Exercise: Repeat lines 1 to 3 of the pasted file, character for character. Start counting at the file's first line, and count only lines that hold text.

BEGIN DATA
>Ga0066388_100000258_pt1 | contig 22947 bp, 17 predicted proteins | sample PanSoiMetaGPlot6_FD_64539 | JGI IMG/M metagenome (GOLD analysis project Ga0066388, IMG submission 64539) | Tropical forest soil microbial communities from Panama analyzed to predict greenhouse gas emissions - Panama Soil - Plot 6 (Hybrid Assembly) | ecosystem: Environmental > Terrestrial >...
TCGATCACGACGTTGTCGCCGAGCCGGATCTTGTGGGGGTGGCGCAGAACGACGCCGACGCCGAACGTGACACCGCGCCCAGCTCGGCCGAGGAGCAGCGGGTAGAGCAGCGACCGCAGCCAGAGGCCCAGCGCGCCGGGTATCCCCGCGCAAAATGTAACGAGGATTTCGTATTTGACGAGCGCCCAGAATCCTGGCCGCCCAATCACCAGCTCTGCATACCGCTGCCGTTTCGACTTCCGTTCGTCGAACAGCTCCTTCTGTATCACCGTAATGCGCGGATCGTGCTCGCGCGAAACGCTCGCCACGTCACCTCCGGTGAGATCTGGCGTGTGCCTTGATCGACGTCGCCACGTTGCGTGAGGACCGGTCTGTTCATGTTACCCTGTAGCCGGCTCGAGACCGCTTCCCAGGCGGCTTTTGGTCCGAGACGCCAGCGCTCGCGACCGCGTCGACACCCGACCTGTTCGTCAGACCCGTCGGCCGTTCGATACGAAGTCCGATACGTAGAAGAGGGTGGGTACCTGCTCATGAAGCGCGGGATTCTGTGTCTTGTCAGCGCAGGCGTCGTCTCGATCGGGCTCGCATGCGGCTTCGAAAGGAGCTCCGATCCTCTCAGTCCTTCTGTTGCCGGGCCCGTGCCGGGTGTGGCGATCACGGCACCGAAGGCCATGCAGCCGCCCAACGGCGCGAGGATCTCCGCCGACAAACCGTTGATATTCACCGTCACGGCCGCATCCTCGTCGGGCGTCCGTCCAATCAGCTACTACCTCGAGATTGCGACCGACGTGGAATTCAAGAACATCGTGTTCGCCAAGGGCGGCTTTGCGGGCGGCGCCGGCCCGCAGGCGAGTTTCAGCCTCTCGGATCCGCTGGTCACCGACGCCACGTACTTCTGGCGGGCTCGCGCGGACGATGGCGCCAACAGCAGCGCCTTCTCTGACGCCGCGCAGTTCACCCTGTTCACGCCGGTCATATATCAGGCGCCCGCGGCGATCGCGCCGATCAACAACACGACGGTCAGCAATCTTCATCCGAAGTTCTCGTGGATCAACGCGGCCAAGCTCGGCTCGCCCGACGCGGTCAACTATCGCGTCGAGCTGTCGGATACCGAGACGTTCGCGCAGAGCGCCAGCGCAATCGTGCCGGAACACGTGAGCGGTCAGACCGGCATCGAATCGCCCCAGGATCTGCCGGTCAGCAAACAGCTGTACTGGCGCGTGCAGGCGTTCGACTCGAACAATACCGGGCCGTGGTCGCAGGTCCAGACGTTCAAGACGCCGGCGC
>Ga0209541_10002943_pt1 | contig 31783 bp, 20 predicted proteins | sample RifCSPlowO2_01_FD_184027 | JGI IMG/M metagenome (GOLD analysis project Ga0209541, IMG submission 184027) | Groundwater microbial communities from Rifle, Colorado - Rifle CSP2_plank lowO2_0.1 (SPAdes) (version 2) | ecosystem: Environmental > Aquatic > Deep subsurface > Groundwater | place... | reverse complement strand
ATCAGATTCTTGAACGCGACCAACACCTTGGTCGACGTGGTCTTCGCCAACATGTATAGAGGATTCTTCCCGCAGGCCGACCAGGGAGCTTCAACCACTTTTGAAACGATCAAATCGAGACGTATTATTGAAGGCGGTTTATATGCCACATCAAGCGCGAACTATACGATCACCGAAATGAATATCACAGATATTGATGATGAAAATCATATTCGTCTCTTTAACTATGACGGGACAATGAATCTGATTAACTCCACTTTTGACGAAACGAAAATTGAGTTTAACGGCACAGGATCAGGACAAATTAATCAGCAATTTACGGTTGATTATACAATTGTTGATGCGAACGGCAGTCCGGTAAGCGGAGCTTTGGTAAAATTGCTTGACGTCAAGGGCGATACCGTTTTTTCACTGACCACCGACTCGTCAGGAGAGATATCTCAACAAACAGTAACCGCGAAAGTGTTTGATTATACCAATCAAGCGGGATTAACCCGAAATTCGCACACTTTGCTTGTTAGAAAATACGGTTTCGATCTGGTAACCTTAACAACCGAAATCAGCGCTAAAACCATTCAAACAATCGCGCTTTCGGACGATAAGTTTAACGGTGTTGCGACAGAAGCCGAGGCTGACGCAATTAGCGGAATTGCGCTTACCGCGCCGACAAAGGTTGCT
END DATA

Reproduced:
>Ga0066388_100000258_pt1 | contig 22947 bp, 17 predicted proteins | sample PanSoiMetaGPlot6_FD_64539 | JGI IMG/M metagenome (GOLD analysis project Ga0066388, IMG submission 64539) | Tropical forest soil microbial communities from Panama analyzed to predict greenhouse gas emissions - Panama Soil - Plot 6 (Hybrid Assembly) | ecosystem: Environmental > Terrestrial >...
TCGATCACGACGTTGTCGCCGAGCCGGATCTTGTGGGGGTGGCGCAGAACGACGCCGACGCCGAACGTGACACCGCGCCCAGCTCGGCCGAGGAGCAGCGGGTAGAGCAGCGACCGCAGCCAGAGGCCCAGCGCGCCGGGTATCCCCGCGCAAAATGTAACGAGGATTTCGTATTTGACGAGCGCCCAGAATCCTGGCCGCCCAATCACCAGCTCTGCATACCGCTGCCGTTTCGACTTCCGTTCGTCGAACAGCTCCTTCTGTATCACCGTAATGCGCGGATCGTGCTCGCGCGAAACGCTCGCCACGTCACCTCCGGTGAGATCTGGCGTGTGCCTTGATCGACGTCGCCACGTTGCGTGAGGACCGGTCTGTTCATGTTACCCTGTAGCCGGCTCGAGACCGCTTCCCAGGCGGCTTTTGGTCCGAGACGCCAGCGCTCGCGACCGCGTCGACACCCGACCTGTTCGTCAGACCCGTCGGCCGTTCGATACGAAGTCCGATACGTAGAAGAGGGTGGGTACCTGCTCATGAAGCGCGGGATTCTGTGTCTTGTCAGCGCAGGCGTCGTCTCGATCGGGCTCGCATGCGGCTTCGAAAGGAGCTCCGATCCTCTCAGTCCTTCTGTTGCCGGGCCCGTGCCGGGTGTGGCGATCACGGCACCGAAGGCCATGCAGCCGCCCAACGGCGCGAGGATCTCCGCCGACAAACCGTTGATATTCACCGTCACGGCCGCATCCTCGTCGGGCGTCCGTCCAATCAGCTACTACCTCGAGATTGCGACCGACGTGGAATTCAAGAACATCGTGTTCGCCAAGGGCGGCTTTGCGGGCGGCGCCGGCCCGCAGGCGAGTTTCAGCCTCTCGGATCCGCTGGTCACCGACGCCACGTACTTCTGGCGGGCTCGCGCGGACGATGGCGCCAACAGCAGCGCCTTCTCTGACGCCGCGCAGTTCACCCTGTTCACGCCGGTCATATATCAGGCGCCCGCGGCGATCGCGCCGATCAACAACACGACGGTCAGCAATCTTCATCCGAAGTTCTCGTGGATCAACGCGGCCAAGCTCGGCTCGCCCGACGCGGTCAACTATCGCGTCGAGCTGTCGGATACCGAGACGTTCGCGCAGAGCGCCAGCGCAATCGTGCCGGAACACGTGAGCGGTCAGACCGGCATCGAATCGCCCCAGGATCTGCCGGTCAGCAAACAGCTGTACTGGCGCGTGCAGGCGTTCGACTCGAACAATACCGGGCCGTGGTCGCAGGTCCAGACGTTCAAGACGCCGGCGC
>Ga0209541_10002943_pt1 | contig 31783 bp, 20 predicted proteins | sample RifCSPlowO2_01_FD_184027 | JGI IMG/M metagenome (GOLD analysis project Ga0209541, IMG submission 184027) | Groundwater microbial communities from Rifle, Colorado - Rifle CSP2_plank lowO2_0.1 (SPAdes) (version 2) | ecosystem: Environmental > Aquatic > Deep subsurface > Groundwater | place... | reverse complement strand